Robert and I are walking and our footfalls are so quiet, we might as well be barefoot. We are walking among a black gallery of trees, which are metamorphic with mystery. The bare, sibilant branches are tuning forks misted by the celestial. We brush hands, pause, brush lips, then bend over rain-tingled twigs cast down by windfall shadow. Before us, two thin trees meet at their darkest points, scaling the woods we walk in quietly, ever so quietly.
“That’s us,” whispers Robert as he points to where the two trees make a tilted crucifix.
“Yes,” I reply, “we do touch each other in deep places, don’t we?”
“Why not?” he answers, “isn’t that why we’re together?”
I nod my head in agreement like a bird intent on where she wants to go, who longs only to nest in the dark appearance of evening air, just now descending.
“I love November most,” continues the man I call my husband, who I wed at sea by the lighthouse I spy on my long strolls each eve, the ones I now take two decades later in too much aloneness.
“When the leaves come down,” he says, “a certain calmness comes. It’s my season,” he says as he draws near me like the flesh and blood female I am, long before I become an abominable snow woman.
“November is the season of saintly sorrow,” I whisper while touching Robert’s earlobe as if it were the pink womb of a lady’s slipper which has long stepped off the edge of earth.
“Here,” he says as he kneels down before me on a plush mat of mulberry-colored leaves, leaves which now keep to deep, luxurious sleep.
I, too, kneel down as though the woods were a confessional in which praise, not sin, is sung.
“It’s all very holy,” I say, under a sky that is a chapel dome.
“Only here, only this,” he whispers, then plants me with his kiss.
I lie down and bring Robert with me. All around I hear the rush and thrum of stellar wings.
“You are my bird of paradise,” he goes on and I wax exotic and erotic at once.
We make love slowly, become unearthed on earth, rise and sigh, rise and sigh. Birds don their sooty jackets in metallic air that falls like smoke rings. Once and only once, I murmur Robert’s name like a mantra. My lips slightly parted with just the dot of a tongue darting within—dark, magic and wet.
“Keep me, my keeper, like a keepsake,” I say while thinking vaguely about the leaves, which do not know how to bleed, or have their blood be let, nor do we, yet.
Robert passes his hand across my face, like the shadow of a wave while I close my eyes, dream in reams of peace. For a moment, we are not those trees scaled like a crucifix, but two trees sharing one mythic trunk. Soon wounds will start to pool, shine like blind eyes. I blink, look up at the canopy which defies time and space.
Somehow we return to ourselves like passengers on a ship that will float across the moon once it rouses itself into a golden globe.
“You know what I want,” I say.
“What?” Robert replies.
“A recipe on how to make tea out of the debris of these leaves.”
“Easy,” he responds, “steep them in this spicy air.”
“And I’ll pour it into my poor kettle which only knows how to sing.”
We get up, continue along the old logging trail, among coral mushrooms, soft as gum, which hold their toxins deep within. I realize that we cannot hope for more, or hope for less because to be means to know all things decease—even the light, I see, is declining. Even so, it manages to leave a hush in its path, palpable as those wings which hummed and thrummed about me.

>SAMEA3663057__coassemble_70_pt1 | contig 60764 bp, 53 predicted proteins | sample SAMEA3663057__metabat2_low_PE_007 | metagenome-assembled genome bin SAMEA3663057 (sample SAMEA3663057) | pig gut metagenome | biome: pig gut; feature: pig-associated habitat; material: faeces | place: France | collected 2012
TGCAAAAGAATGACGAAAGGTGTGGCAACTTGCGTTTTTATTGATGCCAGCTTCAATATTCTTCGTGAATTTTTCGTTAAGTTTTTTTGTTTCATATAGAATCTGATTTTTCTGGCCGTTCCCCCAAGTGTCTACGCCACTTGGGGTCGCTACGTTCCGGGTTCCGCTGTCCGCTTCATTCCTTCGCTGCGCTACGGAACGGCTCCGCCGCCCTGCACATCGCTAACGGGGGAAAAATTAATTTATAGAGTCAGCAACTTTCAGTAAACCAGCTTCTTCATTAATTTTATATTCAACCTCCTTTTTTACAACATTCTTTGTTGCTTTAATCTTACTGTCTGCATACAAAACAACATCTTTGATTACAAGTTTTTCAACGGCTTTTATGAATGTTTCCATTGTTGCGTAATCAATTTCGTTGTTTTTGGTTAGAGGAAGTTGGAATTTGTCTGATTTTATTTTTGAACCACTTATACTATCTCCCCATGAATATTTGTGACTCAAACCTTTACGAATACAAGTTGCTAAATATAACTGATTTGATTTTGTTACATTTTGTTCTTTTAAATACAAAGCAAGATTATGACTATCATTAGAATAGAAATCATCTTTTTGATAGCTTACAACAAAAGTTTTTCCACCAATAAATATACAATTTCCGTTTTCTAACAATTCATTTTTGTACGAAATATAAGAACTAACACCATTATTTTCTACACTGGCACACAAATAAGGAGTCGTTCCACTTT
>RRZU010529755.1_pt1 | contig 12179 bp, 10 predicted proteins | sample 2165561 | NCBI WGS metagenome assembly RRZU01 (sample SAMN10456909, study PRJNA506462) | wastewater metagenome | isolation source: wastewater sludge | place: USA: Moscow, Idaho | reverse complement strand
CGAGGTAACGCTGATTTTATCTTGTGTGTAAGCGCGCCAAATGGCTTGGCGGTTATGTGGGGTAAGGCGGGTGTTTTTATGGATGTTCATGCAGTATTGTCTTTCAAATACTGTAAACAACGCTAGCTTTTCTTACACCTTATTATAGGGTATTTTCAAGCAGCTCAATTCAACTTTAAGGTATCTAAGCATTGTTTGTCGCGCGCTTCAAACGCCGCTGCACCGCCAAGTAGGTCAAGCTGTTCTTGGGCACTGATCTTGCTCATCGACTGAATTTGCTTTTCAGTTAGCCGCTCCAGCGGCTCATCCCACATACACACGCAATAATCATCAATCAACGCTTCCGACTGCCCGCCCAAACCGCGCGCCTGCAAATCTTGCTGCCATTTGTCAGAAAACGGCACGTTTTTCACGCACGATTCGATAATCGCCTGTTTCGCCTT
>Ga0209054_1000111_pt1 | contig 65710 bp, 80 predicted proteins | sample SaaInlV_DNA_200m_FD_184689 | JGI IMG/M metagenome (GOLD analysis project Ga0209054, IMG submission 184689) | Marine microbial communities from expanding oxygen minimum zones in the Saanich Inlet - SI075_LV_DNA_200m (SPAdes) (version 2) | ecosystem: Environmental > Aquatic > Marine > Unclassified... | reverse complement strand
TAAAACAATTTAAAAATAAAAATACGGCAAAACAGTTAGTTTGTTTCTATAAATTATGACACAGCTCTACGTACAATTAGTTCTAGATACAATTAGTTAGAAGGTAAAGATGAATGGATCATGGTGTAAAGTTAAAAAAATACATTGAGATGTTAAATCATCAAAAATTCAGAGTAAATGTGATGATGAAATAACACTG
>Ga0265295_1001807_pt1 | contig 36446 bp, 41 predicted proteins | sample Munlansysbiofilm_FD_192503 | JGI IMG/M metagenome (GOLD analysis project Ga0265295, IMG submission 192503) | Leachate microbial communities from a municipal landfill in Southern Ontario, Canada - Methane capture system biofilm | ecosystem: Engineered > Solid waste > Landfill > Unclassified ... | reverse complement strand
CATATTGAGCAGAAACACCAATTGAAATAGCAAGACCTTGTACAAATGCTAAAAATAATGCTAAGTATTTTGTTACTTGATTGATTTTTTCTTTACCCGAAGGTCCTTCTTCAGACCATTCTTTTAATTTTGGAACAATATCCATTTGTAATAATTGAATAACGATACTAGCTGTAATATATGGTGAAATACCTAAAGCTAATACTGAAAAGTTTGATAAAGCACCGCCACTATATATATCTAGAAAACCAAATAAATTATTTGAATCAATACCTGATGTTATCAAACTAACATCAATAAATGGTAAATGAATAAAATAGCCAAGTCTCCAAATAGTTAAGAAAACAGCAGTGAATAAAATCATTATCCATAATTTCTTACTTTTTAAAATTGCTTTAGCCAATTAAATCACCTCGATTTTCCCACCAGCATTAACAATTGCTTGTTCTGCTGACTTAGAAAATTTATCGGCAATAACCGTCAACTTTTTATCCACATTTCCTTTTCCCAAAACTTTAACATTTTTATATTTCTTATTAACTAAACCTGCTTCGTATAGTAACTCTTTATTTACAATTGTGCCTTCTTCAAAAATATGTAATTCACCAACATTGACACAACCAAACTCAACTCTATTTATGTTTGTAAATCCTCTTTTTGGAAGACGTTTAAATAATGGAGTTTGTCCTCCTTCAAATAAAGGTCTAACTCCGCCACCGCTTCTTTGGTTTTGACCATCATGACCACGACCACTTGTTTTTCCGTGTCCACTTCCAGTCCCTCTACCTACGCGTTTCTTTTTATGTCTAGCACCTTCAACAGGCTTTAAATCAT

I cup a snowy tree cricket, green as the delicate morsels which tasseled these branches last spring, and carry it to Robert. He bows before it as the insect leaps earthward with its tiny box of music packed in its miniscule body, that sweet machine. All desire comes from a machine that small, is powered by currents of music, which surge forth from both significant and insignificant creatures, of which we are both.
“To the mountaintop!” declares Robert and I fall into marching order as if in a migratory pattern. We pass by the slender birch I always touch when on this trail, the one I first touched at dawn on our wedding day. I have bonded with this tree in a bond that abides but does not bind and that is just what I want my marriage to be, is a bond that abides without binding over the tides of time. Yet, in time and over time, my aloneness will arc into me like a broken rib.
But not now, because it is the season of saintly sorrow and whatever saintly is beautiful as is what Robert and I share, even in the cold parlors of November. The wounds in trees are but black hearths throwing off, it seems, a little heat, a little passion.
When we reach the mountaintop, there is no vista, but I am visited, albeit briefly, by the long shadows of Chinese mystics long deceased, shadows that dress me with blessings. I see huge limbs that have been snapped like the necks of swans, by dense storms which fell like romance—heavy, mindless, not heedful of the past.
“This is the fountainhead,” I announce to Robert who looks at me in a way that I know needs no explanation.
“You’re my favorite poet,” he replies, an answer I’ve well-schooled him in.
We stand there at the fountainhead from which all things do flow, in air we share with birds, those studious tutors of joy who deliver short sermons on surrender. We stand in the lowering light which falls, like a wild calling, that asks us to trust in God as we must trust till all this gold filigree does rust as will our bond that will bind instead of abide over time.
For now, and it feels like a forevermore now, we are entranced by the moment, which seems to plop like a pebble in a birdbath where the ripples quiver, quake like green haloes. Jarred into awakening, I give half a cry to sky mirage, then surge toward Robert in poem-like reaches, will continue you to do so until we are too far afar for not just human, but even divine intervention.